Jim Lynch, MD of SIP trunking specialist Voiceflex, says that Enum can be thought of as DNS for telephone numbers and sees the largest uptake likely to be the service providers who can use Enum to save money by directly routing calls via IP to users.
“For the uninitiated, DNS lets your PC work out how to get to www.cbmagazine.co.uk on the internet. For example, your browser would lookup www.cbmagazine.co.uk and DNS would return 126.96.36.199, which is the IP for the server the website is sitting on. So Enum does something very similar.
Give Enum a telephone number and it will provide you with an address, such as an IP address, to send the call to. In theory this would allow your PBX to send calls directly to a 3rd parties PBX without even previously having connected to them, using SIP.
Unfortunately, Enum is actually quite difficult to understand and there are a number of reasons you need to think through your use of Enum.
Enum is actually a means of mapping a telephone number (E.164 to be precise, +44 etc) to the internet addressing system. Ok, so I’ve probably lost you at this point, so here’s an example:
I want to call +442074401800
My PBX requests Enum details for +442074401800
Enum returns a series of complicated addresses for all the methods that this number can be contacted by. Methods could be SIP, email, IM or even PSTN.
In this example, I want to make a voice call. So I the PBX selects the SIP address: sip: email@example.com
The PBX can now make the call via SIP directly to the Voiceflex SIP Proxy.
Enum has more uses than just for voice. If I wanted to send an email, but I only have the persons’ phone number then I could type the number into Outlook and Enum could be used to look up the email address for me. Confusing, well just think that a telephone number will know all the ways you can be contacted. The client (voice, email, Instant Messenger) decides which connection method to use.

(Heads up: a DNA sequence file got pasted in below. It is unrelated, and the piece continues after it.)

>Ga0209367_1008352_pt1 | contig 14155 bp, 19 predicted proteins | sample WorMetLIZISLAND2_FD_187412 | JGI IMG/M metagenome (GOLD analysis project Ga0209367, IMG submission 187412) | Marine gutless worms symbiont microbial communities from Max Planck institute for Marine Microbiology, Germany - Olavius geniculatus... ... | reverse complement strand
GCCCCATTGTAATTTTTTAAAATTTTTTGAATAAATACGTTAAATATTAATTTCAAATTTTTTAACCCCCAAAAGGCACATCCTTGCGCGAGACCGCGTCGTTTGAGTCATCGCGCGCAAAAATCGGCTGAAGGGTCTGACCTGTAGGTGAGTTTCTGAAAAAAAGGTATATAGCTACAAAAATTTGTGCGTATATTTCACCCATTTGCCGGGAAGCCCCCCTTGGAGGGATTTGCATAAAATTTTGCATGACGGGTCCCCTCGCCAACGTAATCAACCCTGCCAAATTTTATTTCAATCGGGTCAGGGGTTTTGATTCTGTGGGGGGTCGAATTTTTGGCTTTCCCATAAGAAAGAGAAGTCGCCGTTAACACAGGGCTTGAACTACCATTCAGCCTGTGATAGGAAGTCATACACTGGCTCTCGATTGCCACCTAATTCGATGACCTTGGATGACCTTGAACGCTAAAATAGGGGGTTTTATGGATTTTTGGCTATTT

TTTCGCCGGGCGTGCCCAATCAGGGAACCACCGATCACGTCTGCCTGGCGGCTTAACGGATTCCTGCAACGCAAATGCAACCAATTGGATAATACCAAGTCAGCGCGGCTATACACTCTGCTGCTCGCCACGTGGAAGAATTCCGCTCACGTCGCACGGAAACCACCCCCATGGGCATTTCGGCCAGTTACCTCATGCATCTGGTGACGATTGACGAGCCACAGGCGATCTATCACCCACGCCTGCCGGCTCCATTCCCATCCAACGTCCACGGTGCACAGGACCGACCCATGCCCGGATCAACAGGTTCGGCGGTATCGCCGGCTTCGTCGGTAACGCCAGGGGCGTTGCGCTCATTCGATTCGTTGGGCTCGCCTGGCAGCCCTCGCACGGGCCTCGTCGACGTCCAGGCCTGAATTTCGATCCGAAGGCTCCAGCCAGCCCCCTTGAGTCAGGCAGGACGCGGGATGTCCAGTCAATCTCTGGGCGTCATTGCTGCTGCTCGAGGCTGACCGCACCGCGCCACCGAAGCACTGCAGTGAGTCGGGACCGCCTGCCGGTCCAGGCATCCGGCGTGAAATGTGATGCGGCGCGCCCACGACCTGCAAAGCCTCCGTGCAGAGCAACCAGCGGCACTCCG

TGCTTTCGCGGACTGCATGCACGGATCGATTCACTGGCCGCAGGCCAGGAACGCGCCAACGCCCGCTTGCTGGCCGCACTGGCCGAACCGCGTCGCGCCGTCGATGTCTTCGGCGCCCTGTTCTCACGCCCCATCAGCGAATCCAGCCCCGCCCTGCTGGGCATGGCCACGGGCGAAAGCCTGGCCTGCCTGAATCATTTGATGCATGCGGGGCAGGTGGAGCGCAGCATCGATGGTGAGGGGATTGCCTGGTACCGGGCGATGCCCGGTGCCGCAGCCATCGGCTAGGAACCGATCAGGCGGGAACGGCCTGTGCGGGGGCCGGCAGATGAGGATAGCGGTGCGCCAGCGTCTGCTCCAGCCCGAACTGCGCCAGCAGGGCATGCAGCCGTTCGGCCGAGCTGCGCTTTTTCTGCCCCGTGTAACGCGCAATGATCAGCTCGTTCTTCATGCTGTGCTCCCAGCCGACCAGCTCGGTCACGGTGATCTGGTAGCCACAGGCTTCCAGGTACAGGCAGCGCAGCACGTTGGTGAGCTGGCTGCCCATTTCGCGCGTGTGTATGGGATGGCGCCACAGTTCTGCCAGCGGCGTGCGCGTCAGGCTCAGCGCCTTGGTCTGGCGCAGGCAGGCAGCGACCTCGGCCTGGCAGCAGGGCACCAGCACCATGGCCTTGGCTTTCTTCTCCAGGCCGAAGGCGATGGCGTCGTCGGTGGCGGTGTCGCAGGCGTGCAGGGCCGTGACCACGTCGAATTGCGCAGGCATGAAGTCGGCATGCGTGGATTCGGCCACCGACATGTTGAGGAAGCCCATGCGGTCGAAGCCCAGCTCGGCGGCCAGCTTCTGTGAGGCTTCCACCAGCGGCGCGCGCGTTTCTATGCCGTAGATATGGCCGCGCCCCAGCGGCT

What’s been described so far is probably misleading to what Enum is really going to be used for in the next few years. The largest uptake is likely to be the service providers, who can use Enum to save money by directly routing calls via IP to users. Although, the speed of this uptake isn’t clear. There have been numerous successful test runs of Enum, some with tens of thousands of numbers and users.
The overall Enum space and strategy is far from clear, even with the recent UK announcements. Public v Private, underlying systems, architecture and ownership of the data are big issues which need to be worked through. Then we get to the business model, which is probably the biggest issue. Will this information be free? Or will there be a subscription costs or transaction fees? Whatever happens, the first signs of the death of SS7 are on the horizon and the start of real convergence.